Sunday, October 24, 2021

Expert: Rebuilding the Lake Chad Basin Key to Preventing Militant Resurgence

The authorities of Cameroon, Chad, Niger and Nigeria have agreed to work together to rebuild the Lake Chad Basin. The area has been a hotbed of insecurity due to attacks by the Islamist terrorist group Boko Haram and its branches. Officials met in Cameroon’s capital this week and said the region was slowly returning to normalcy, but unemployment was prompting youth to join terrorist groups.

Some 400 delegates from rights groups, funding agencies, UN agencies and the African Union met in Yaounde to map out ways to improve living conditions in the troubled Lake Chad basin.

In a statement, the region’s governors said member states and funding agencies would intensify efforts to rebuild and stabilize the region.

Ahunna Eziakonwa is the Assistant Secretary-General of the United Nations and the Regional Director for Africa at the United Nations Development Programme. She said that many towns and villages in the Lake Chad Basin need to be rebuilt from the ground up.

“Houses have been destroyed, schools have become non-functional, markets, stores have been destroyed. The rule of law is completely destroyed with police stations completely destroyed, so a stabilization program that tries to rebuild the livelihoods and lives of those first of all makes sure that we rebuild the facilities that the police have. serve, for example,” said Eziakonova.

Since the death of Boko Haram leader Abubakar Shekau earlier this year, thousands of fighters from the group have defected or surrendered, according to regional governments and officials of the Multinational Joint Task Force (MNJTF), the regional military coalition fighting Boko Haram’s insurgency. have make.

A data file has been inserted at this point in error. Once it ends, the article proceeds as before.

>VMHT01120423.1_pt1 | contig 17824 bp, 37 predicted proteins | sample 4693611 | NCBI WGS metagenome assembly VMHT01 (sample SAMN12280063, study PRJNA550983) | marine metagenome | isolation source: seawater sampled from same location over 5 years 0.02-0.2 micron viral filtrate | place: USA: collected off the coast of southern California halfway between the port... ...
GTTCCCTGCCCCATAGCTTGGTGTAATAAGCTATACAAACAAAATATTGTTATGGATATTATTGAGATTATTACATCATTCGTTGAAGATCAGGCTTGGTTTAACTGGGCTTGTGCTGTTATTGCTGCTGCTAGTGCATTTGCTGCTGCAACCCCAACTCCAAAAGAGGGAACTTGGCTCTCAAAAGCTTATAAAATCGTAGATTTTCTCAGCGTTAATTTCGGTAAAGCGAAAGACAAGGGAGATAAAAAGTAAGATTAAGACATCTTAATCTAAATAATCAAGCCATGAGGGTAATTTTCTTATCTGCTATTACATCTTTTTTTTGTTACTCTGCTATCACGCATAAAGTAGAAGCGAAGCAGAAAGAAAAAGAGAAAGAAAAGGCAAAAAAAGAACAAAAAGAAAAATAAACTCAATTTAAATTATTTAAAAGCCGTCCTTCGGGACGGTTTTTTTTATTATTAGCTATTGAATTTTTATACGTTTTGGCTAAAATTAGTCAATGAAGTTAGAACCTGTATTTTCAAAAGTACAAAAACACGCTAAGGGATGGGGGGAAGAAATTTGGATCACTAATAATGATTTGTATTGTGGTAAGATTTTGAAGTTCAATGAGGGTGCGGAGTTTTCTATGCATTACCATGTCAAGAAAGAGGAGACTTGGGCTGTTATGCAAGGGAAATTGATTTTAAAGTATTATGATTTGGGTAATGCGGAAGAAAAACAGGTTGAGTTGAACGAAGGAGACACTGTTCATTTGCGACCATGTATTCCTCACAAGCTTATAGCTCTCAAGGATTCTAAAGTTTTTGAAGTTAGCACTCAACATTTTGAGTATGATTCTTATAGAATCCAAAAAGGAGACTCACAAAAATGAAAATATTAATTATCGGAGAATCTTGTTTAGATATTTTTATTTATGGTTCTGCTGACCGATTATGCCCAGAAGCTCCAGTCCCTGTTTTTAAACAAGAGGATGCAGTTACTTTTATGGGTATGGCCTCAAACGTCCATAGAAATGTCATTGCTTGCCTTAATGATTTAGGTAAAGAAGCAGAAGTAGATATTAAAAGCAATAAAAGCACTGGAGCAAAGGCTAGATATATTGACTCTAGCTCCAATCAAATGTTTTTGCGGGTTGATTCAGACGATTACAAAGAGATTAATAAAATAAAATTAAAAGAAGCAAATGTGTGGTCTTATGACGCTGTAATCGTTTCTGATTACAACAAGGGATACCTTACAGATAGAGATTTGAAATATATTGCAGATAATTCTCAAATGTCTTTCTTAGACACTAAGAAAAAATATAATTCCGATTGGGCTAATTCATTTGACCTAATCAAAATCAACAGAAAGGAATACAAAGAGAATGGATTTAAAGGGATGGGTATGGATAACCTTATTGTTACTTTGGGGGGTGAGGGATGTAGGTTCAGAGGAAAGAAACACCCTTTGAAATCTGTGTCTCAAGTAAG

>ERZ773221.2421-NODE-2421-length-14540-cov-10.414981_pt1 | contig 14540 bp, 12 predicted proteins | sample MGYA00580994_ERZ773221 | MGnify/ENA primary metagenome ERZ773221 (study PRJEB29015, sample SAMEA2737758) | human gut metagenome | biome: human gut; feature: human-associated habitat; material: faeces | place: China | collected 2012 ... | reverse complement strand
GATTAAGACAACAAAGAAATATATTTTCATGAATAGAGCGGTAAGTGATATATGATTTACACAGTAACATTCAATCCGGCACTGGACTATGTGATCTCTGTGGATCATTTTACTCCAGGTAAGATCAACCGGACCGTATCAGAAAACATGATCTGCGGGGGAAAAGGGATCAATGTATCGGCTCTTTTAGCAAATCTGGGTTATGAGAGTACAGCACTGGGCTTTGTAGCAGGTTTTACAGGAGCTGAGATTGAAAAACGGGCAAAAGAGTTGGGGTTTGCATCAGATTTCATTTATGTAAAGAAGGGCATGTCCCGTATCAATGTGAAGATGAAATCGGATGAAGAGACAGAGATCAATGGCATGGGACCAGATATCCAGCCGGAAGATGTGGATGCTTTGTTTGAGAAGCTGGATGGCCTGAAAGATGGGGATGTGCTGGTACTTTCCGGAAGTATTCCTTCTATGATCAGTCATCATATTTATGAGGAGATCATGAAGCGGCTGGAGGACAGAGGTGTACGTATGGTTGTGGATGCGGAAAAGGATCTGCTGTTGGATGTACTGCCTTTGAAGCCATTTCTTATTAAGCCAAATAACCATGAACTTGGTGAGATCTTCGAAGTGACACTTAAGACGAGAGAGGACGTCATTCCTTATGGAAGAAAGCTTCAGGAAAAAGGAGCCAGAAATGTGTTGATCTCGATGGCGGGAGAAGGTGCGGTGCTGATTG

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The task force, made up of troops from Cameroon, Chad, Niger and Nigeria, said attacks by its troops in areas controlled by Boko Haram had weakened Shekau’s militants.

Richard Fonteh Akum is the Executive Director of the Institute for Security Studies based in Pretoria, South Africa. He said now is the time to launch efforts for sustainable development, while Boko Haram is clearly in decline.

“What seems normal right now may actually be the silence before another storm of attacks. A few years ago, there was a fracture within Boko Haram, which saw the groups break up and the rise of the Islamic State West Africa province, but at the same time Boko Haram strengthened. Therefore, I think that unless we have a framework allowing for multi-level peace and stabilization, moving towards normalcy and effective reconstruction will be extremely challenging,” he said.

Akum said that to prevent endemic poverty in the region, roads should be improved for fishermen, herders and crop farmers to take their produce to the markets.

The funds needed for the reconstruction efforts of the Lake Chad Basin were not disclosed during the meeting, but Cameroon said it would allocate $300 million to be spent on infrastructure destroyed by Boko Haram.


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